James Haldane preached his last sermon at Lerwick, on the 7th of August, to "a large and attentive congregation," when the people expressed much gratitude and a strong desire for another visit. "It is to be hoped," he says, "that the seed sown here, as well as in more distant parts of the country, will not be in vain." Having left Lerwick, they came to Dunrossness, preaching on the way at Coningsburgh, Sandwick, and Bigton, and were again received with much affection by their patriarchal friend, Mr. Mill. On Friday and Saturday they had large congrega­tions, and on Sunday, the 11th, one went to Sandwick and the other remained at Dunrossness. The Bull of the General Assembly was powerless in this distant region, and the parish church, as well as the rocky beach, became temples both to the itinerants and the inhabitants of this district. They were now only waiting for a fair wind to return to the Orkneys, but were detained by thick and rainy weather until the Saturday, when they could not resist the invitation to spend the Lord's-day in a place where their preaching was so much prized. The 18th of August saw the conclusion of their labours in Shetland. They had spent nearly six weeks there, but still regretted that they could afford so little time to those who cause in crowds to hear and were such earnest listeners. "The people were often much affected, and it is to be hoped," says the J. A. Haldane, "that lasting impressions have, in some instances, . The Lord's word cannot return to Him void; and surely He did not send it in this unusual way to these distant islands, without having purposes of mercy to some." This hope was not to be disappointed. In going to the Shetlands, James Haldane had but fulfilled the wish expressed by his venerable friend, John Newton, that the Norsemen, belonging to these remote and neglected isles, might not be forgotten, whilst we were sending Missions to the South Seas. At that time the Shetlands contained a population of 26,000, occupying thirty scattered parishes, placed under the care of twelve ministers, of whom not more than two or three preached the Gospel. Soon after this tour and down to the close of his own life there were joyful tidings of the blessings that rested on these labours in Shetland.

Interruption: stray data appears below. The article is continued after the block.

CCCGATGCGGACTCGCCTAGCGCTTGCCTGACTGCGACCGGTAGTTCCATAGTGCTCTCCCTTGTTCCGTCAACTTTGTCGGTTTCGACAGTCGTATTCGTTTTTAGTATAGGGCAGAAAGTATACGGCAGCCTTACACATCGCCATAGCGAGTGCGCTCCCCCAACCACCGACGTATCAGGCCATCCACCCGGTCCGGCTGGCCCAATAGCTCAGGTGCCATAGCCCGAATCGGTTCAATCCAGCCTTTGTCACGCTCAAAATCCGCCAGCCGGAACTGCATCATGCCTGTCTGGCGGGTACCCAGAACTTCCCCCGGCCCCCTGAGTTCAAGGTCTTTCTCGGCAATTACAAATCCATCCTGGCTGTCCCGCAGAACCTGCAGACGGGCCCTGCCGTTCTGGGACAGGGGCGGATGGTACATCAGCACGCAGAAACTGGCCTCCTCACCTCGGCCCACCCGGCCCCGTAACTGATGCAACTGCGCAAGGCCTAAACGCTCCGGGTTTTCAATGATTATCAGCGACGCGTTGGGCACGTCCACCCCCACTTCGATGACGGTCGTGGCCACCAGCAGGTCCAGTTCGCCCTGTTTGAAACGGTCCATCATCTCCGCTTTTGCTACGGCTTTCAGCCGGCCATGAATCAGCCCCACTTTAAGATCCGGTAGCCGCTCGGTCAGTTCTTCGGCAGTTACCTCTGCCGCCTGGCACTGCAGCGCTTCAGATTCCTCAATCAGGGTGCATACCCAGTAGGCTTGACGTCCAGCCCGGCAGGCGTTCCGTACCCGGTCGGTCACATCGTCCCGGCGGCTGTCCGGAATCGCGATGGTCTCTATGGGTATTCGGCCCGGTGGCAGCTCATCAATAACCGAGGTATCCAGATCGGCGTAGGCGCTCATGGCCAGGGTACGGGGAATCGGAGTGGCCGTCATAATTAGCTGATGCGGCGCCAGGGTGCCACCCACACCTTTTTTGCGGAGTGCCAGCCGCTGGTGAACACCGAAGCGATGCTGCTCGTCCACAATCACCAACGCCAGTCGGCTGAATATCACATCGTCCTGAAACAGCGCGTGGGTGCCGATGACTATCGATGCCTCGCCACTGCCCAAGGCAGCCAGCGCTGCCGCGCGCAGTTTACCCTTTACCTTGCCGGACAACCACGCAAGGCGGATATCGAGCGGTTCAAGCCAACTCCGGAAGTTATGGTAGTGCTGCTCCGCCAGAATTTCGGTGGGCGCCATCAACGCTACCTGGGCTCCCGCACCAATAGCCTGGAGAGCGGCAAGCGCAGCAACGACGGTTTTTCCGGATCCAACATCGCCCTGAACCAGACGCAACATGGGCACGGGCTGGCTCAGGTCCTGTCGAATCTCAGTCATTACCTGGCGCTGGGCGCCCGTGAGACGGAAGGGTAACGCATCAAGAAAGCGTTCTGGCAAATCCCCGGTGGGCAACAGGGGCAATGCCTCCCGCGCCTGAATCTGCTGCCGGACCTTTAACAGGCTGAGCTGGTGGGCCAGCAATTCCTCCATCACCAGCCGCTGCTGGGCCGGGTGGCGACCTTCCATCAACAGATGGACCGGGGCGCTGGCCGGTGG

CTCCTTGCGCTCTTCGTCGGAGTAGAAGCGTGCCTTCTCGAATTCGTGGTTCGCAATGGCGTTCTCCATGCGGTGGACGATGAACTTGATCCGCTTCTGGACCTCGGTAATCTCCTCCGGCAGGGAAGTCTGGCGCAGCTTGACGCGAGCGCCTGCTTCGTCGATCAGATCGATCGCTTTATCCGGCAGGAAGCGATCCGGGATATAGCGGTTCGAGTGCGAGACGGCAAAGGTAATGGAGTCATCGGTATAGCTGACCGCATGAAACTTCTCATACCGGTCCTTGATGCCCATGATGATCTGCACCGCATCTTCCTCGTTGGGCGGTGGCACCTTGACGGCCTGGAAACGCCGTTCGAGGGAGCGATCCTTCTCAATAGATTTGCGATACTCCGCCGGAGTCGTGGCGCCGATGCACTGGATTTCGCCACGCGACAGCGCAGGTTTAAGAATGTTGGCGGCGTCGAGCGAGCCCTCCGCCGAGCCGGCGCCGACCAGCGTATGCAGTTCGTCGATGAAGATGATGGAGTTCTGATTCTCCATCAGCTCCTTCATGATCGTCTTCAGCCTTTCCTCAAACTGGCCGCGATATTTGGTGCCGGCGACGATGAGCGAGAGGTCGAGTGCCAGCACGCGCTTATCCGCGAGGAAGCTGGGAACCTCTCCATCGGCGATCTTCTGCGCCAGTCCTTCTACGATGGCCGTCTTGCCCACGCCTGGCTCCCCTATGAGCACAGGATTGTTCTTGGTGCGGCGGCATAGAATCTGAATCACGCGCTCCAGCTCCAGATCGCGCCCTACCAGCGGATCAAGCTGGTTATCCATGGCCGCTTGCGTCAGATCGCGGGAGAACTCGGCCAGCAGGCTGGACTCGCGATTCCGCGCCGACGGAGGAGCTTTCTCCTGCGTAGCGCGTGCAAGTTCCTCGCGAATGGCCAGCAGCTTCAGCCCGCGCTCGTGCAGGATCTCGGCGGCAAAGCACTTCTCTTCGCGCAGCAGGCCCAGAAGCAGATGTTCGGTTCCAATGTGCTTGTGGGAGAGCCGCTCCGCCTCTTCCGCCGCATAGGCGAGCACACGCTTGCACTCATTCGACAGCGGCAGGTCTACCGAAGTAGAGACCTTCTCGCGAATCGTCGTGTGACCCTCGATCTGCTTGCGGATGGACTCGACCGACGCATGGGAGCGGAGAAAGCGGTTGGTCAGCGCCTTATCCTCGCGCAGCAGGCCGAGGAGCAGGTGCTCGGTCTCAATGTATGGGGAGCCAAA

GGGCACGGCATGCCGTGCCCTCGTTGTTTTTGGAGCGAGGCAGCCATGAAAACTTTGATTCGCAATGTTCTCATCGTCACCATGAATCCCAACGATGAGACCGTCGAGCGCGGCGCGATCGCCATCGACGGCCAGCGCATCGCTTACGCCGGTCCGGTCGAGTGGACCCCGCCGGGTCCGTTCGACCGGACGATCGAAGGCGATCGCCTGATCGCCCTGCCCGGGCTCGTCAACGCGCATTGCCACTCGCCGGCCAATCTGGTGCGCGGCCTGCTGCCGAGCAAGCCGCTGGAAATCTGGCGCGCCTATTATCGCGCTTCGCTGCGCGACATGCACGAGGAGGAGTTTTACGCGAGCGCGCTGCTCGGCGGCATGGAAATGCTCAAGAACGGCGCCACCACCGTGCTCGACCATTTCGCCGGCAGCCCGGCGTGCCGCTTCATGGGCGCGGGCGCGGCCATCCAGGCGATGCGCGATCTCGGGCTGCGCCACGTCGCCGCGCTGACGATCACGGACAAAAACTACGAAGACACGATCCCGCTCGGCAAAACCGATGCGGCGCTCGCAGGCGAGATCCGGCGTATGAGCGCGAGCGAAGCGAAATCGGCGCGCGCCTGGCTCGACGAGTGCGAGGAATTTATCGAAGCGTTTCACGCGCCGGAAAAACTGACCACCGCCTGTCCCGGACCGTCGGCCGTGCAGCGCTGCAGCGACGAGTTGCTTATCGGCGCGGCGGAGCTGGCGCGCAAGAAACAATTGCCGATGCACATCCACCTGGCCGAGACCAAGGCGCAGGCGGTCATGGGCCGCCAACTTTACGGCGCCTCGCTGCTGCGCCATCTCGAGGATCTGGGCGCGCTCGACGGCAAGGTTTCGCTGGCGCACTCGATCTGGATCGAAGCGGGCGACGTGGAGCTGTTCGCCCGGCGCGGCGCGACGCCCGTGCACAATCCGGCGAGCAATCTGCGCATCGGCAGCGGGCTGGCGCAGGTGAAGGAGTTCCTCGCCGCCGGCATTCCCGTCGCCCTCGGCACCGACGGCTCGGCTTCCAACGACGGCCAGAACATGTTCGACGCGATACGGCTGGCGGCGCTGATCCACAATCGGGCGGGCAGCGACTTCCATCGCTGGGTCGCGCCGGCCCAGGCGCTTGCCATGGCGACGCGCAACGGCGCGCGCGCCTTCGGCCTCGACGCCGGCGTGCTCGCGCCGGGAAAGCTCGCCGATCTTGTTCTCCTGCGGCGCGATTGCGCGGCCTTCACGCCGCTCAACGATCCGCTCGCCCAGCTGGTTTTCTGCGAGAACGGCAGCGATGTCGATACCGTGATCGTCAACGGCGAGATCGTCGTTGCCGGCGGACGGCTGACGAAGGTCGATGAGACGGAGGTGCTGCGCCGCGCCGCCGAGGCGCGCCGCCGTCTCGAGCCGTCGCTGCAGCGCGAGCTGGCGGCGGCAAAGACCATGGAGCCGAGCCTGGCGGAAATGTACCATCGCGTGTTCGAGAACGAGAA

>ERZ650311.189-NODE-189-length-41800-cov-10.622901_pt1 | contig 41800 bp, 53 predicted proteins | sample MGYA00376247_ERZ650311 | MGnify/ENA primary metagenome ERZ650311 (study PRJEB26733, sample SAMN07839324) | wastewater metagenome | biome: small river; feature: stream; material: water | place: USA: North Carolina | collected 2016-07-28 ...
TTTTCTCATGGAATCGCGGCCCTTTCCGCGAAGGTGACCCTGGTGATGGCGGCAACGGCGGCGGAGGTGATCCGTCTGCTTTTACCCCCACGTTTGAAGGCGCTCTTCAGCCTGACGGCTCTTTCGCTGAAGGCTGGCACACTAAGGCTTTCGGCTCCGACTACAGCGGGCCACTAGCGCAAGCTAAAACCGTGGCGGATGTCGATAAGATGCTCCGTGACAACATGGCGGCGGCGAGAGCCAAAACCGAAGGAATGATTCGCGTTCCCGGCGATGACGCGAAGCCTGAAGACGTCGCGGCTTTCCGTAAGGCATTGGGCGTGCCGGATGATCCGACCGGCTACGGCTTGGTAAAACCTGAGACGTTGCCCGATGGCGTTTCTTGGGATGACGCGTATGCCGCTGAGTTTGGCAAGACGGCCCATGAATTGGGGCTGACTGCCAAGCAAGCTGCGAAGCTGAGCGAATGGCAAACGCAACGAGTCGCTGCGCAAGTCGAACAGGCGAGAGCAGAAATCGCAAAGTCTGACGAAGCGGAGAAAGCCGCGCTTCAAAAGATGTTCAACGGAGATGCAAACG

The religious state of the people had been previously deplorable, and much of the revival of religion which then took place may be distinctly traced to the Mission of himself and Mr. Innes. To adopt the words of a recent writer, " their earnest and rousing addresses broke in upon the dangerous repose of the people, exciting a spirit of inquiry there before unknown, when, by the blessing of God, not a few were turned to righteousness."

Many years afterwards one of Mr. James A. Haldane's sons was travelling to Dundee on the outside of a stage-coach, when a respectable, but weather-beaten seaman, having heard his name, mentioned that he had been piloting a Greenlander from Shetland to Leith, and very respectfully inquired if his fellow-traveller was related to the celebrated Captain Haldane. On being told that he was addressing a son of that gentleman, the pilot said, with much feeling, "Then, Sir, it was from your father that I first heard the Gospel, more than thirty years ago, in the Shetlands." He added some interesting details as to the sensation produced amongst the people, the alarm felt by the Moderate ministers, and the good results that followed.

From 'The Lives of Robert and James Haldane,' by Alexander Haldane, p266

Additional Information

James Haldane preached in many of the Shetland Islands, mainly outside.